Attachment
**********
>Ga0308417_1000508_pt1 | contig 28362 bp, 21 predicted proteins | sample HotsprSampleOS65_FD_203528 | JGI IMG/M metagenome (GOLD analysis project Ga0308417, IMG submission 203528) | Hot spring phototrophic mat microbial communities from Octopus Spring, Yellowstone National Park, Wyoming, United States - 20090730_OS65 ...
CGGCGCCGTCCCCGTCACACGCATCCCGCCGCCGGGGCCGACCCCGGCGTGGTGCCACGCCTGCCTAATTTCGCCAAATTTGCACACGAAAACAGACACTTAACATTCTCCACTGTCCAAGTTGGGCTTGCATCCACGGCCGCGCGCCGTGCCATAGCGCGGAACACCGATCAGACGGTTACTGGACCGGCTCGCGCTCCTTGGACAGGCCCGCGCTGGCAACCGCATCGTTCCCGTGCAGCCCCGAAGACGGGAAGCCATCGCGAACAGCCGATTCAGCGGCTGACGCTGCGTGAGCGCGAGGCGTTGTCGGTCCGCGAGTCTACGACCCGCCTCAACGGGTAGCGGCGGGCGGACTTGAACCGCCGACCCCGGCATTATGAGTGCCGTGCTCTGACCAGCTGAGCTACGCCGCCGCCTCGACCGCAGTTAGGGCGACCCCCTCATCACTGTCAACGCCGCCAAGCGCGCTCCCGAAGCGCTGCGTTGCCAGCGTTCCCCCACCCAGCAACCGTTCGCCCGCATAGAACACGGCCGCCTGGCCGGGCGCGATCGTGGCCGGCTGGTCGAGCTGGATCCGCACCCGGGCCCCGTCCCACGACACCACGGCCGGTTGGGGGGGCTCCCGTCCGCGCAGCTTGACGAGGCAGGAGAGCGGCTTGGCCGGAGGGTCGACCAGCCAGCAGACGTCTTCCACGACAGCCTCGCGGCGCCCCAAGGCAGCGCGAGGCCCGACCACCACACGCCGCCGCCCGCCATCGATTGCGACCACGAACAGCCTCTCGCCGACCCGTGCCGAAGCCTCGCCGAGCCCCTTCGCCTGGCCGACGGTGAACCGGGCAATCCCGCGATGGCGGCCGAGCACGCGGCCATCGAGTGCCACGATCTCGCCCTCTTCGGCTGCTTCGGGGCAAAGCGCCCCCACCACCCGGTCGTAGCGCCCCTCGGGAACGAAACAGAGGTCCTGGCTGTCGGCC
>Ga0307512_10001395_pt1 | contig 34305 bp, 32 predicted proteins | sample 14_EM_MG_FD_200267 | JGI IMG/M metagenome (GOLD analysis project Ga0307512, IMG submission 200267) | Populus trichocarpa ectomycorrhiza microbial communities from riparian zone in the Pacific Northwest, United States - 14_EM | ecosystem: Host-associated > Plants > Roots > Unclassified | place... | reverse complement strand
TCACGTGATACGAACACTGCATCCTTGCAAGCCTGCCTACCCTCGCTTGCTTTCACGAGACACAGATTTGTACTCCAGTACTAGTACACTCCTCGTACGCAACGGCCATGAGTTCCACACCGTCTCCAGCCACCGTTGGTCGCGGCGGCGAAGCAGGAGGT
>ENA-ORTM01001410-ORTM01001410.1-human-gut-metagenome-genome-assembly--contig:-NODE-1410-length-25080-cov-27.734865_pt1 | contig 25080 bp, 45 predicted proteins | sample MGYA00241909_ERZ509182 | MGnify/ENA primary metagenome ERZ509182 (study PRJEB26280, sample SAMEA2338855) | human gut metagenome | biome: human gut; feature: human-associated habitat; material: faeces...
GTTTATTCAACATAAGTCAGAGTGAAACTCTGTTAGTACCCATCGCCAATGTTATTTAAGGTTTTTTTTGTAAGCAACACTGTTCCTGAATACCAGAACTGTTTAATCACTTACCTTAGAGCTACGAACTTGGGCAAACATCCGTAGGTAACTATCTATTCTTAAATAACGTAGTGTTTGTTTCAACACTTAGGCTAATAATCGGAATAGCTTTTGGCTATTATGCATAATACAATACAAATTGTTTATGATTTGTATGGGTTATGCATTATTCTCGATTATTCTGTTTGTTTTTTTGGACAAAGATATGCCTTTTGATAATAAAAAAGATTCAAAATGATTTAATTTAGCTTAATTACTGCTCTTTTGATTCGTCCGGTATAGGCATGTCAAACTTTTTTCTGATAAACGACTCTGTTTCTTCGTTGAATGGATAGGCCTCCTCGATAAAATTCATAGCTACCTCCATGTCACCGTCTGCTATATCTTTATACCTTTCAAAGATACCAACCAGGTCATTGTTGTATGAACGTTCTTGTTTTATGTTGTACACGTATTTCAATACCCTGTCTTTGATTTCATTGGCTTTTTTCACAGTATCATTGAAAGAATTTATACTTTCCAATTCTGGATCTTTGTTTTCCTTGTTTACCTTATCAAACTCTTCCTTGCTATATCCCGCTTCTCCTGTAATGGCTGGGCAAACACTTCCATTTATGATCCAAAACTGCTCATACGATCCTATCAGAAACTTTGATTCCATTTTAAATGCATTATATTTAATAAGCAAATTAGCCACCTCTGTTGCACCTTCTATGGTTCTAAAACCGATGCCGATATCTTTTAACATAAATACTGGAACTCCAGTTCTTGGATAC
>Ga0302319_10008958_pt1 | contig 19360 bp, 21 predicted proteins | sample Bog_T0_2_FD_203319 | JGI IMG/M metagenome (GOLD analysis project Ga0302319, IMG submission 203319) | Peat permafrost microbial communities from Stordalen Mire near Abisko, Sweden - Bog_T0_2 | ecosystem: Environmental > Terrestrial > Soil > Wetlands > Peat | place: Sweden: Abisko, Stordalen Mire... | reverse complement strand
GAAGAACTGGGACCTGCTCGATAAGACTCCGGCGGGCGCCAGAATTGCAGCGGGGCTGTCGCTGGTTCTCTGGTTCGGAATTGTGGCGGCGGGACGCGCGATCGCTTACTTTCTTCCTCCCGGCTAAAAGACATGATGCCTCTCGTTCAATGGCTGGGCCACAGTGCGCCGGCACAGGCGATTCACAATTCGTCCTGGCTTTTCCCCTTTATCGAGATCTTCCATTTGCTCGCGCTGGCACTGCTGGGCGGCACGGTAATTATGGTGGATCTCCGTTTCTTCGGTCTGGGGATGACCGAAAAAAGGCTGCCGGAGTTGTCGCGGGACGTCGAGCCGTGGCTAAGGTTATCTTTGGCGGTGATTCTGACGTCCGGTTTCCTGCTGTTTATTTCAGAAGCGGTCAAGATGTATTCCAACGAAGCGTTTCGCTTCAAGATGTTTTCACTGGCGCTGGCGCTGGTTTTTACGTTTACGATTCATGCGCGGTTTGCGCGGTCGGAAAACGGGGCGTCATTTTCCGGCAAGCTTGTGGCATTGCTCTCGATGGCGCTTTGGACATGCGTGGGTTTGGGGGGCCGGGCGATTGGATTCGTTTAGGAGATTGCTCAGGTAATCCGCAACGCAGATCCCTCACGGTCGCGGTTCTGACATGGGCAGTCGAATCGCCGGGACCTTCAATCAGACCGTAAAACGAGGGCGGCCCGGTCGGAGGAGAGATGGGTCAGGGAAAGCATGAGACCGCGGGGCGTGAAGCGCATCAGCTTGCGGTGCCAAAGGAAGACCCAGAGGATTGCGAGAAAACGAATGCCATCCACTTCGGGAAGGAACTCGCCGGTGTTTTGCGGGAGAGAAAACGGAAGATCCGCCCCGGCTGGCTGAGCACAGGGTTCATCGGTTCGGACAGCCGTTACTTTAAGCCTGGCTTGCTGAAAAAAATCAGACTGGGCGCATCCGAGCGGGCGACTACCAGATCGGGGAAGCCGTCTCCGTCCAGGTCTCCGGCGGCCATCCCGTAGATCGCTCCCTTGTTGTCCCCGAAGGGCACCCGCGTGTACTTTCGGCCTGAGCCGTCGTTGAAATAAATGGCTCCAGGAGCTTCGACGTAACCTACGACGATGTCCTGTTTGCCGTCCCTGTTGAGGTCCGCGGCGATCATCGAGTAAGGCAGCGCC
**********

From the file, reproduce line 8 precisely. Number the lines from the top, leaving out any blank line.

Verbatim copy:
GAAGAACTGGGACCTGCTCGATAAGACTCCGGCGGGCGCCAGAATTGCAGCGGGGCTGTCGCTGGTTCTCTGGTTCGGAATTGTGGCGGCGGGACGCGCGATCGCTTACTTTCTTCCTCCCGGCTAAAAGACATGATGCCTCTCGTTCAATGGCTGGGCCACAGTGCGCCGGCACAGGCGATTCACAATTCGTCCTGGCTTTTCCCCTTTATCGAGATCTTCCATTTGCTCGCGCTGGCACTGCTGGGCGGCACGGTAATTATGGTGGATCTCCGTTTCTTCGGTCTGGGGATGACCGAAAAAAGGCTGCCGGAGTTGTCGCGGGACGTCGAGCCGTGGCTAAGGTTATCTTTGGCGGTGATTCTGACGTCCGGTTTCCTGCTGTTTATTTCAGAAGCGGTCAAGATGTATTCCAACGAAGCGTTTCGCTTCAAGATGTTTTCACTGGCGCTGGCGCTGGTTTTTACGTTTACGATTCATGCGCGGTTTGCGCGGTCGGAAAACGGGGCGTCATTTTCCGGCAAGCTTGTGGCATTGCTCTCGATGGCGCTTTGGACATGCGTGGGTTTGGGGGGCCGGGCGATTGGATTCGTTTAGGAGATTGCTCAGGTAATCCGCAACGCAGATCCCTCACGGTCGCGGTTCTGACATGGGCAGTCGAATCGCCGGGACCTTCAATCAGACCGTAAAACGAGGGCGGCCCGGTCGGAGGAGAGATGGGTCAGGGAAAGCATGAGACCGCGGGGCGTGAAGCGCATCAGCTTGCGGTGCCAAAGGAAGACCCAGAGGATTGCGAGAAAACGAATGCCATCCACTTCGGGAAGGAACTCGCCGGTGTTTTGCGGGAGAGAAAACGGAAGATCCGCCCCGGCTGGCTGAGCACAGGGTTCATCGGTTCGGACAGCCGTTACTTTAAGCCTGGCTTGCTGAAAAAAATCAGACTGGGCGCATCCGAGCGGGCGACTACCAGATCGGGGAAGCCGTCTCCGTCCAGGTCTCCGGCGGCCATCCCGTAGATCGCTCCCTTGTTGTCCCCGAAGGGCACCCGCGTGTACTTTCGGCCTGAGCCGTCGTTGAAATAAATGGCTCCAGGAGCTTCGACGTAACCTACGACGATGTCCTGTTTGCCGTCCCTGTTGAGGTCCGCGGCGATCATCGAGTAAGGCAGCGCC